Today, science has taken over from religion. We still believe that our universe has hugely important numbers associated with it. We now know that they are the patterns visible in the woven tapestry from which everything is made. Some patterns in the tapestry are made from such thick threads that they catch the eye immediately: numbers such as π, e and θ. Some form the bulk of the material: numbers like 0, 1, 2, 3 and √2. Some stand out like accidental spills on the fabric, such as 10 and 13. Other numbers and concepts, like c and ∞, point to the size and shape of the tapestry. Some, such as i, are only visible as tenuous ripples of complexity that flow through the cloth.
Those who explore the fundamental truths of nature are now known by names such as mathematicians, astronomers and physicists. But however we label them, these people were (and still are) explorers. They did not weave the tapestry they examined. They did not invent their numbers or mathematical ideas as a novelist might invent a story. They searched for the truth, and tried to explain it, inventing new languages of numbers simply to be able to write down their discoveries. Some pursued this goal for science, some for religion and some for fame
The explorers we will follow in this book were very clever and many have been called geniuses -- but they were people too. They had complicated lives, had arguments, failings and successes. Galileo was a medical school dropout, Newton threatened to burn down his parents' house, Bernoulli stole his son's work, Pascal was a bully and Einstein had a child out of wedlock. Some were murdered because of numbers. Others lost their sanity. Put them all. in a room together and you'd probably be deafened by the shouting. But they all had an appreciation of numbers that made them exceptional. They came from all over the world, yet their language was universal. As their explanations improved, so did the language of numbers.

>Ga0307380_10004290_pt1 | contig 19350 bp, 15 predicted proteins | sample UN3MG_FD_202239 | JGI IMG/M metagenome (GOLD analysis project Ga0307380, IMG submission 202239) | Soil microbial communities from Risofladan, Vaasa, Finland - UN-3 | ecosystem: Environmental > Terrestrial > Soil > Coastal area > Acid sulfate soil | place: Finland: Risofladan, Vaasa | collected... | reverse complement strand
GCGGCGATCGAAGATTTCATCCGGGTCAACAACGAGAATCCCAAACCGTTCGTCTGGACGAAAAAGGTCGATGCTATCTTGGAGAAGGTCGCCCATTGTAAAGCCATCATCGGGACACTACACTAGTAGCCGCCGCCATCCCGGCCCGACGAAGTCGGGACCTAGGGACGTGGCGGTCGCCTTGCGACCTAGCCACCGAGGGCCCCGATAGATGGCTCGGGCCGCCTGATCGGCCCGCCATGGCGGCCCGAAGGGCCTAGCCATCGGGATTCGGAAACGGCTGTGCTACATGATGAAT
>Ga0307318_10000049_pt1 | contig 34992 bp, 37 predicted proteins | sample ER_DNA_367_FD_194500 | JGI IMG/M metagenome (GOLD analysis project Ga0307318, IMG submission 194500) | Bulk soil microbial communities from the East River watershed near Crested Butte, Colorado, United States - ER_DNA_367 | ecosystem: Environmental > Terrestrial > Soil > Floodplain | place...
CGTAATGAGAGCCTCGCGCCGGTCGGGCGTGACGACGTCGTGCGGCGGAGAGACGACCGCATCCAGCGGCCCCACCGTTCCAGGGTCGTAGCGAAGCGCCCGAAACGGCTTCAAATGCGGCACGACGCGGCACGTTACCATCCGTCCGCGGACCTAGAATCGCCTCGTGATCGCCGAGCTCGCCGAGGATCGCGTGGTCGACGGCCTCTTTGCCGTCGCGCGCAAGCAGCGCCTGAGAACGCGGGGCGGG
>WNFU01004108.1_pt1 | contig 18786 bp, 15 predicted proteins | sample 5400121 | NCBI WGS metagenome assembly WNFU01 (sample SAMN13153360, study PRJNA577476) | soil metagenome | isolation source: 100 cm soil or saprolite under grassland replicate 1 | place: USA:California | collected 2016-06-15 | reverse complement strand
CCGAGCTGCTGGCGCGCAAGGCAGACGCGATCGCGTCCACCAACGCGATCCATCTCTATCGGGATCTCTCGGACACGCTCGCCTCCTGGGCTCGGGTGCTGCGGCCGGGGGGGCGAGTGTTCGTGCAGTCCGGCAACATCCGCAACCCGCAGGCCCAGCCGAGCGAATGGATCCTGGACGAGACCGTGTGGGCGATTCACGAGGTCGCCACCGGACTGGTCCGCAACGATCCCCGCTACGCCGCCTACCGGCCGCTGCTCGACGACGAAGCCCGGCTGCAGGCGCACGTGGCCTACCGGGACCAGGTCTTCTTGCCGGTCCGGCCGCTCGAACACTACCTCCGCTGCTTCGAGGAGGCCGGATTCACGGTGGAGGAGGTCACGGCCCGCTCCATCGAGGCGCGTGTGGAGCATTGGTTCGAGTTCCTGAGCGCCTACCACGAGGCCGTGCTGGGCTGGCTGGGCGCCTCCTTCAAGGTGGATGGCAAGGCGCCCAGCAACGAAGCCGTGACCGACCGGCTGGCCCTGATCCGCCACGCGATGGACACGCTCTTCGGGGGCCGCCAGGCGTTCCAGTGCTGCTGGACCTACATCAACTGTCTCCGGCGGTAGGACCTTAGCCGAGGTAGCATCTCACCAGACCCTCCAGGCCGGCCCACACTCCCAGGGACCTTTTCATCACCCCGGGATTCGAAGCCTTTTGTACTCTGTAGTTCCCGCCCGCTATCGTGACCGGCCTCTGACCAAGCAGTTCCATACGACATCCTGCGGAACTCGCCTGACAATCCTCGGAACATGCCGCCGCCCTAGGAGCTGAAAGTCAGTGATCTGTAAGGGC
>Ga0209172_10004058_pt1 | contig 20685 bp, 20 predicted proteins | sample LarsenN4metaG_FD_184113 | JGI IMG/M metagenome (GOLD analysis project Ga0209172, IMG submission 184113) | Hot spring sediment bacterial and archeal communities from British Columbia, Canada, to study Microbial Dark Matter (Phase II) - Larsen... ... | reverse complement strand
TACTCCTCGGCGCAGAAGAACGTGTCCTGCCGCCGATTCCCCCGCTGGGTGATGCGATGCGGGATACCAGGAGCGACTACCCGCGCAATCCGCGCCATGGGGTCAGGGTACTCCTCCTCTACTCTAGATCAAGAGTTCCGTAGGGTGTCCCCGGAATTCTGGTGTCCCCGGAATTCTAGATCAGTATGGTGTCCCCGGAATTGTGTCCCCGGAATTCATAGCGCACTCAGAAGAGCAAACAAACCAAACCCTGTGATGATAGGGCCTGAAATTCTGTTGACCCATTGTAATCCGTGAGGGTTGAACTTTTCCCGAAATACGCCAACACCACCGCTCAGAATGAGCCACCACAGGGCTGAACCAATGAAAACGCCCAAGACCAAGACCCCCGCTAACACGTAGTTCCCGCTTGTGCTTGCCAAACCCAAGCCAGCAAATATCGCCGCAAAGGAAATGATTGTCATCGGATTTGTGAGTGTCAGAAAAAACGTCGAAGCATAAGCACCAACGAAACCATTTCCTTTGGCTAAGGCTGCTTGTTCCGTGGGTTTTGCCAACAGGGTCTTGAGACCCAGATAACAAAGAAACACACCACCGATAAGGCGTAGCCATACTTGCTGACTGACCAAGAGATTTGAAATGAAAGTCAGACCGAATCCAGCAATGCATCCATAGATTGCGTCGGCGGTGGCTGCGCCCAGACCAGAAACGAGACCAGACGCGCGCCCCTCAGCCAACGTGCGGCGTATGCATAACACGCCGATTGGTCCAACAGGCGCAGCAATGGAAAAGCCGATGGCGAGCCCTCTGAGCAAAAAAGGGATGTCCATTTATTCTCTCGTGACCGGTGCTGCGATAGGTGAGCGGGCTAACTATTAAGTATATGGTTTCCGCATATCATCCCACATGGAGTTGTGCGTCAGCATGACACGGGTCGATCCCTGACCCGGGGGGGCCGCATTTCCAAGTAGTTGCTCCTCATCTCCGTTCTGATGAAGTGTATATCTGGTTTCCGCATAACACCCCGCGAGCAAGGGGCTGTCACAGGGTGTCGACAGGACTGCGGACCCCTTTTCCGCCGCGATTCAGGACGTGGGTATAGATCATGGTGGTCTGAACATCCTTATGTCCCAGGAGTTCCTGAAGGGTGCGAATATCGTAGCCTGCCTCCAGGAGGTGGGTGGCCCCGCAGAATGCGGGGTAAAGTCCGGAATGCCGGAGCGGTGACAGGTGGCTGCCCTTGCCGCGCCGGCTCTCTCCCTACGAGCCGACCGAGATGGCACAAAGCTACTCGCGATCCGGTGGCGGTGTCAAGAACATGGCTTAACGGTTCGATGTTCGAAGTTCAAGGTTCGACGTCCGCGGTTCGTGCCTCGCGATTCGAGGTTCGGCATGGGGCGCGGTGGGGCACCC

Through our quirky pioneers we learned how numbers make shapes, angles and connections, enabling us to measure our land, to design and build complicated machines. We discovered the numbers of interacting waves, allowing us to understand music, the swing of pendulums and the bizarre properties of light We learned how numbers describe position, speed and accelerations, enabling us to understand the motion of the planets and comprehend the planet we live on. We learned how numbers define time, space and the different sizes of infinity, enabling us to understand how the flow of time changes and how our universe began. Today we continue to learn the numbers that affect subatomic particles, and those behind complex systems such as economies, societies and consciousness. These remarkable achievements have created our modern world of telephones, cars, music, computers and airplanes. They have enabled almost every modern device you use, the food you eat and the lob you do. Your entire lifestyle is shaped by our understanding of numbers
This book is about the explorers of numbers and the inventors of mathematics. The motivations and beliefs of these eccentric characters are often surprising However, more surprising than their discoverers, are the numbers themselves.
Albert Einstein once said, "There are two ways to live your life. One is as though nothing is a miracle. The other is as though everything is a miracle." Numbers don't remove your ability to marvel at the world, they increase it.
Numbers are miraculous, as you're about to find out.